16 user 2 critic

The Gentle Sex (1943)

Not Rated | | Comedy, Drama, Romance | 23 May 1943 (UK)
This film tells the stories of seven 'gentle' British girls who decide to "do their bit" and help out during World War II.


Leslie Howard, Maurice Elvey (uncredited)


Moie Charles (original story and screenplay), Aimée Stuart (additional dialogue) (as Aimee Stuart) | 1 more credit »

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Cast overview, first billed only:
Joan Gates Joan Gates ... Gwen Hayden
Jean Gillie ... Dot Hopkins
Joan Greenwood ... Betty Miller
Joyce Howard ... Anne Lawrence
Rosamund John ... Maggie Fraser
Lilli Palmer ... Erna Debruski
Barbara Waring Barbara Waring ... Joan Simpson
John Justin ... Flying Officer David Sheridan
Elliott Mason Elliott Mason ... Mrs. Fraser (as Elliot Mason)
Tony Bazell Tony Bazell ... Ted (as Anthony Bazell)
Frederick Leister Frederick Leister ... Colonel Lawrence
Everley Gregg Everley Gregg ... Miss Simpson
John Laurie ... Scots Corporal
Mary Jerrold Mary Jerrold ... Mrs. Sheridan
Meriel Forbes Meriel Forbes ... Junior Commander Davis


During the War seven women from very different backgrounds find themselves together in the Auxiliary Territorial Services. They are soon drilling, driving lorries, and manning ack-ack batteries. Written by Jeremy Perkins {J-26}

Plot Summary | Add Synopsis

Plot Keywords:

propaganda | world war two | See All (2) »


Comedy | Drama | Romance | War


Not Rated | See all certifications »






Release Date:

23 May 1943 (UK) See more »

Also Known As:

7 flickor See more »

Filming Locations:

Carlisle, Cumbria, England, UK See more »

Company Credits

Show more on IMDbPro »

Technical Specs


Sound Mix:

Mono (Western Electric Mirrophonic Sound System)

Aspect Ratio:

1.37 : 1
See full technical specs »

Did You Know?


The first lines of the film, after the opening credits, are from a poem by the English poet John Keats (1895-1821). See more »


The locomotive pulling the carriages from the Southern Railway London terminus where the women board, is a different class locomotive seen later in the film prior to their arrival at the Army base. Locomotive #771 is shown leaving the station, and #2848 is shown en route. See more »


[last lines]
Narrator: Let's give in at last and admit that we're really proud of you, you strange, wonderful, incalculable creatures. The world you're helping to shape is going to be a better world because you're helping to shape it. Pray silence gentlemen. I give you a toast - the gentle sex.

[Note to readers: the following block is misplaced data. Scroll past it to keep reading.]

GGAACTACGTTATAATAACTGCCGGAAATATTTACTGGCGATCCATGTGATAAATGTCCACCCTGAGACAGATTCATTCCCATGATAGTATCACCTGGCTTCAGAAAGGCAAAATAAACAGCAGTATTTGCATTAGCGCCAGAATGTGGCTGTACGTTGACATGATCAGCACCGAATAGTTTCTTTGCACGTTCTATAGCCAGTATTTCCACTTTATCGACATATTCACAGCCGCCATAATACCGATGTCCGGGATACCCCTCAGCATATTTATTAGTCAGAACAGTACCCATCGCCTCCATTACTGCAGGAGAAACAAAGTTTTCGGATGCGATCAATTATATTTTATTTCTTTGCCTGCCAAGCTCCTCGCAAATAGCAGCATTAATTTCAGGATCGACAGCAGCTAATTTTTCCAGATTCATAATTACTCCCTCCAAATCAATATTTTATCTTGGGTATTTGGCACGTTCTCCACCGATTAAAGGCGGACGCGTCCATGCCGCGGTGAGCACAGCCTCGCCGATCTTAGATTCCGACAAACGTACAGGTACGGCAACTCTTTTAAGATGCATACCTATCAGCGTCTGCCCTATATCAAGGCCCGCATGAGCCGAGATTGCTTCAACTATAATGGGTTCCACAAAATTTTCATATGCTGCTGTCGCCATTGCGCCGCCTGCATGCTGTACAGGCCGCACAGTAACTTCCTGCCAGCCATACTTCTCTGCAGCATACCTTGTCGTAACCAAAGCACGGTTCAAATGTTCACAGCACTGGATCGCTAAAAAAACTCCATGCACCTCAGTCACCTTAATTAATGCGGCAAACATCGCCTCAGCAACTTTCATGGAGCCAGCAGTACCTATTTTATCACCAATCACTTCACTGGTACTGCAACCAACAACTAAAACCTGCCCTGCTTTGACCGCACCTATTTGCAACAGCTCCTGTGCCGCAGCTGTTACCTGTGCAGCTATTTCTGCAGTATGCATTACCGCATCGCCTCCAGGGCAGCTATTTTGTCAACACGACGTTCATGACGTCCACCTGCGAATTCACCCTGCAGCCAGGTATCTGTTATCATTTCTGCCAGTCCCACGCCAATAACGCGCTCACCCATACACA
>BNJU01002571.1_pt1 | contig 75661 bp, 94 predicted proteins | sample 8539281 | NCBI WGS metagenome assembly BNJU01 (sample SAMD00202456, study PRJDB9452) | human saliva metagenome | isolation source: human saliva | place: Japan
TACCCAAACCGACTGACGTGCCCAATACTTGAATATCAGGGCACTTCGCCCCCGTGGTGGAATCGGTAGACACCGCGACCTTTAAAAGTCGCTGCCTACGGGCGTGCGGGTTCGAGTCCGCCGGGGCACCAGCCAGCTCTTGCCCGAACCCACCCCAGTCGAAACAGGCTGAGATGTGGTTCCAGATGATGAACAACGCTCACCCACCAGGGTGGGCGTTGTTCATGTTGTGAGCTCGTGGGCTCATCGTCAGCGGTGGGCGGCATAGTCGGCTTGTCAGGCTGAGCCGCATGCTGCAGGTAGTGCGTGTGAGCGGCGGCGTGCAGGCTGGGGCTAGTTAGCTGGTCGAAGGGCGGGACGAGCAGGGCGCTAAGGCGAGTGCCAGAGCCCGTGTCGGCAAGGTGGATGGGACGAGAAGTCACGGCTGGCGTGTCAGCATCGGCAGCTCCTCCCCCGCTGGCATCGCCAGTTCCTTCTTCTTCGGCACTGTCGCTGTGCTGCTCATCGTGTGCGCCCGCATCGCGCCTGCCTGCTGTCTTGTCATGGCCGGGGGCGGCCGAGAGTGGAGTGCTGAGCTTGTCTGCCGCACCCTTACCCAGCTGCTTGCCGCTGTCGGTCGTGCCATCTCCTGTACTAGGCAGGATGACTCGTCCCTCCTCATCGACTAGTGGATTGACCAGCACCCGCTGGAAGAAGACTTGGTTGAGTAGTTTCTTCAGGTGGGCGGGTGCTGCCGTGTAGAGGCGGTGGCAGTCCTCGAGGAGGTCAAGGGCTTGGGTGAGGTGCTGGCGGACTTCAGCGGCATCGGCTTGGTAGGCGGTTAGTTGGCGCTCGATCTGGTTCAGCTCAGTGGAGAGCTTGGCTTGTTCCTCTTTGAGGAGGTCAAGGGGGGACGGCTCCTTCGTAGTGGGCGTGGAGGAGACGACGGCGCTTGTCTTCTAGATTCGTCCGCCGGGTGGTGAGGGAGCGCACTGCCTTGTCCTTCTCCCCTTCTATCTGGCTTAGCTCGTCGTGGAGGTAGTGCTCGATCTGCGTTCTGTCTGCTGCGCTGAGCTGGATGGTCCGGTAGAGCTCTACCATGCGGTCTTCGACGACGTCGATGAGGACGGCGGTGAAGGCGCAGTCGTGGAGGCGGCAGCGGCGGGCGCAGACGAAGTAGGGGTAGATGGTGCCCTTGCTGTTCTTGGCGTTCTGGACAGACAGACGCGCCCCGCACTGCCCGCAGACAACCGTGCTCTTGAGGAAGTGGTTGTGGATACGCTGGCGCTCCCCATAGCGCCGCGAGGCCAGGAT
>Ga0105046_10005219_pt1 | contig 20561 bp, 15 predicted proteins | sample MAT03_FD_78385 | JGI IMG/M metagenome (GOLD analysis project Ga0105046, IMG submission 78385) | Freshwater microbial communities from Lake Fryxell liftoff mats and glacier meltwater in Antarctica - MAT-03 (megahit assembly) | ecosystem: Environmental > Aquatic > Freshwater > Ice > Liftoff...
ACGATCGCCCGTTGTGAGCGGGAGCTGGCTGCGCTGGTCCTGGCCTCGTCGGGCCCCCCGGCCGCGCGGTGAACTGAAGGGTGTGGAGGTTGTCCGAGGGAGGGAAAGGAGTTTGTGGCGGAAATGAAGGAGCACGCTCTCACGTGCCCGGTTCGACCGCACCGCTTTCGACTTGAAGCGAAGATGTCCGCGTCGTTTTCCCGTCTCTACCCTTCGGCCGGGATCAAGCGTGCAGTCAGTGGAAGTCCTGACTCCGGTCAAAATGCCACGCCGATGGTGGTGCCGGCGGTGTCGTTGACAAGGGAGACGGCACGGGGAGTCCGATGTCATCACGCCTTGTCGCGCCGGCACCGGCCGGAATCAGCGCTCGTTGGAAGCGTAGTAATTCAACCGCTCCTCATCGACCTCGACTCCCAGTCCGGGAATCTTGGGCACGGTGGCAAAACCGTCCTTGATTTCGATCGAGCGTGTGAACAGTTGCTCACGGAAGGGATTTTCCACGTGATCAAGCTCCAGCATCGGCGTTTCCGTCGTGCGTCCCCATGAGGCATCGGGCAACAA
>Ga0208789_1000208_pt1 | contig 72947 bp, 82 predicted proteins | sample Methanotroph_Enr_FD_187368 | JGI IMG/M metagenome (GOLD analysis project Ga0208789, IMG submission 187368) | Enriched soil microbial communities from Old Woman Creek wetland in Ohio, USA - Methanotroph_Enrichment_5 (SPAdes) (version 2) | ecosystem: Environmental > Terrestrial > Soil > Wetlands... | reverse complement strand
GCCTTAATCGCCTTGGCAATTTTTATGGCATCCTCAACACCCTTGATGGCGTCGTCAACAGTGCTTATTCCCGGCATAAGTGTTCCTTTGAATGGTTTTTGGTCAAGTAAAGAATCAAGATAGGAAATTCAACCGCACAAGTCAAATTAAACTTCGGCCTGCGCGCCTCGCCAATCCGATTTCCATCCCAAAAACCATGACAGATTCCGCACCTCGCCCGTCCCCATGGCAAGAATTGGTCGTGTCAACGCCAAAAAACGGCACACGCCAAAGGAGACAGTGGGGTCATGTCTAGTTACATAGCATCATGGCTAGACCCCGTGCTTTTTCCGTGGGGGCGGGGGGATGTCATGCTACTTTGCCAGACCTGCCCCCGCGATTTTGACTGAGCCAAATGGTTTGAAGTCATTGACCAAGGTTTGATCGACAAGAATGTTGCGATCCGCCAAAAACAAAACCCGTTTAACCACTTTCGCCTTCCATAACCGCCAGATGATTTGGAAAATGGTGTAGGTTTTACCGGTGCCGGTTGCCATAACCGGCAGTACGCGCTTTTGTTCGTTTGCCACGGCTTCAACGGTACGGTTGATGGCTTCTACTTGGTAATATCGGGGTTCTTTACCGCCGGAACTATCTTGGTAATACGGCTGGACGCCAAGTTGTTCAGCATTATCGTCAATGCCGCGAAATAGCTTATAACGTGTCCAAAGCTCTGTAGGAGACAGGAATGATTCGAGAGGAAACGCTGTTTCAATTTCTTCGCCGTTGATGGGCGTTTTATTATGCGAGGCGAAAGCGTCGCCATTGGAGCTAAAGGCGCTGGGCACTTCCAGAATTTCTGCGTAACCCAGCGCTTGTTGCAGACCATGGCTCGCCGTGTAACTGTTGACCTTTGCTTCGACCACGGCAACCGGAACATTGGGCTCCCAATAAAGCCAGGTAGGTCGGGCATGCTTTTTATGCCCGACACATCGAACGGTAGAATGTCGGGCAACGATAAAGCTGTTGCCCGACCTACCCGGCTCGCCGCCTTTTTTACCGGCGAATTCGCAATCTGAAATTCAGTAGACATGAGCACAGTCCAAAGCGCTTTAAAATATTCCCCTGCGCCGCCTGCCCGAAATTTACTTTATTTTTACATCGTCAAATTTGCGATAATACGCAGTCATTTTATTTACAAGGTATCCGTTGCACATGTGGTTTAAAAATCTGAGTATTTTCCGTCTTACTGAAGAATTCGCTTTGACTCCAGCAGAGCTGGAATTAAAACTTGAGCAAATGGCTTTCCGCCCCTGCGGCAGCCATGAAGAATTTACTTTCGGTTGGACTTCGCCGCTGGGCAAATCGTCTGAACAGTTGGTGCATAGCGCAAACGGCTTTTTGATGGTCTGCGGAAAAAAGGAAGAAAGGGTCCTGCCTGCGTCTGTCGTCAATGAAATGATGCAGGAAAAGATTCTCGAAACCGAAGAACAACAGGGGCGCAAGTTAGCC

See more »

Crazy Credits

Prologue following opening credits: "Woman, when I behold thee, flippant, vain, inconstant, childish, proud and full of fancies" (spoken by Leslie Howard) See more »


Featured in Leslie Howard: The Man Who Gave a Damn (2016) See more »


Nellie Dean
Written by Harry Armstrong
See more »

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User Reviews

"....now we have hatred, to fill the empty spaces in our hearts......"
28 January 2019 | by Brucey_DSee all my reviews

A mixed lot of young ladies put their differences aside and do their bit for the war effort.

This film is more than competently made mid- WWII, both produced and narrated by Leslie Howard. Obviously the film has a strong element of propaganda to it, but this isn't laid on with a trowel and doesn't dominate proceedings.

Some reviewers complain that there is a lack of plot. Well, this is meant to be a slice of life for average folk in wartime; there isn't meant to be 'a plot' for most protagonists, because mostly they are just following orders and not asking questions. You could argue 'nothing happens' because at the start of the film the war is on and at the end of the film the war is still on.

However to argue 'nothing happens' is to lose sight of the changes in the circumstances and internal make-up of each of the seven ladies; they all change and develop in their own way, and each is a little more revealed as a person by the end of the film; by the end we see that they are perhaps more disparate than we thought at the start, but for different reasons.

Given the film only runs for 90 minutes and there are seven ladies, the character development is arguably somewhat subtly done. A good number of their trials and tribulations were ones which, at the time, a good fraction of the audience would have been able to relate to. Particularly revealing is the reaction of the ladies to successful ack-ack gunnery late on in the film.

It would have been very easy to dwell exclusively on the matter in hand but this film also discusses the future, eg how society might change in future years. All this at a time when it was by no means clear what the outcome of the war might be.

If you watch this film you might conclude that you would be able to see where you were going by the light of blackout-specification headlamps. Well this is a piece of cinematic licence; the amount of light projected through the usual two tiny slits was barely enough to be seen by let alone see by. Accident rates on wartime roads in the UK skyrocketed; some believe that the loss of life so incurred was greater than if the headlights had been left unmodified (and visible to enemy aircraft).

This film is particularly bittersweet because it was Leslie Howard's last film. Just weeks after it was released, he was lost; the Luftwaffe shot down a scheduled BOAC flight over the bay of Biscay which had only civilians on board. A great loss to cinema; we only have films like this to stand tribute to him, and the recently made (and rather good) 'The Man Who Gave a Damn' documentary.

Given the sort of film this is and when it was made, I'm giving it eight out of ten.

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